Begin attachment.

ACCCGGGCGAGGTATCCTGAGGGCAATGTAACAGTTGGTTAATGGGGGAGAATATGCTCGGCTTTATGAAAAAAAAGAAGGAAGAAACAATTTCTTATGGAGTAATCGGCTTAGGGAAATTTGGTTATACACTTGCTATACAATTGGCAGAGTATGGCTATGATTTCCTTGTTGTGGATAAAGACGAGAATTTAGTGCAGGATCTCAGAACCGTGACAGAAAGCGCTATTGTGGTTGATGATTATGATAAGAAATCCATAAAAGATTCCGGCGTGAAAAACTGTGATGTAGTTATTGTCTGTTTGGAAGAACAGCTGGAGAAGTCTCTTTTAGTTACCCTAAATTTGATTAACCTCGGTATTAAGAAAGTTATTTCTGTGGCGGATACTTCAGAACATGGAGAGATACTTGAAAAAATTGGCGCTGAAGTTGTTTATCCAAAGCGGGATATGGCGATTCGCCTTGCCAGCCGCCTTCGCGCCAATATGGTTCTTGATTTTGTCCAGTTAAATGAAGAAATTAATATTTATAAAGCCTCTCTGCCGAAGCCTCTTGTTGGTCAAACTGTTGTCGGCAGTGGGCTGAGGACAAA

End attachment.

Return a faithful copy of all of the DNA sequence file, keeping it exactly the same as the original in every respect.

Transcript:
ACCCGGGCGAGGTATCCTGAGGGCAATGTAACAGTTGGTTAATGGGGGAGAATATGCTCGGCTTTATGAAAAAAAAGAAGGAAGAAACAATTTCTTATGGAGTAATCGGCTTAGGGAAATTTGGTTATACACTTGCTATACAATTGGCAGAGTATGGCTATGATTTCCTTGTTGTGGATAAAGACGAGAATTTAGTGCAGGATCTCAGAACCGTGACAGAAAGCGCTATTGTGGTTGATGATTATGATAAGAAATCCATAAAAGATTCCGGCGTGAAAAACTGTGATGTAGTTATTGTCTGTTTGGAAGAACAGCTGGAGAAGTCTCTTTTAGTTACCCTAAATTTGATTAACCTCGGTATTAAGAAAGTTATTTCTGTGGCGGATACTTCAGAACATGGAGAGATACTTGAAAAAATTGGCGCTGAAGTTGTTTATCCAAAGCGGGATATGGCGATTCGCCTTGCCAGCCGCCTTCGCGCCAATATGGTTCTTGATTTTGTCCAGTTAAATGAAGAAATTAATATTTATAAAGCCTCTCTGCCGAAGCCTCTTGTTGGTCAAACTGTTGTCGGCAGTGGGCTGAGGACAAA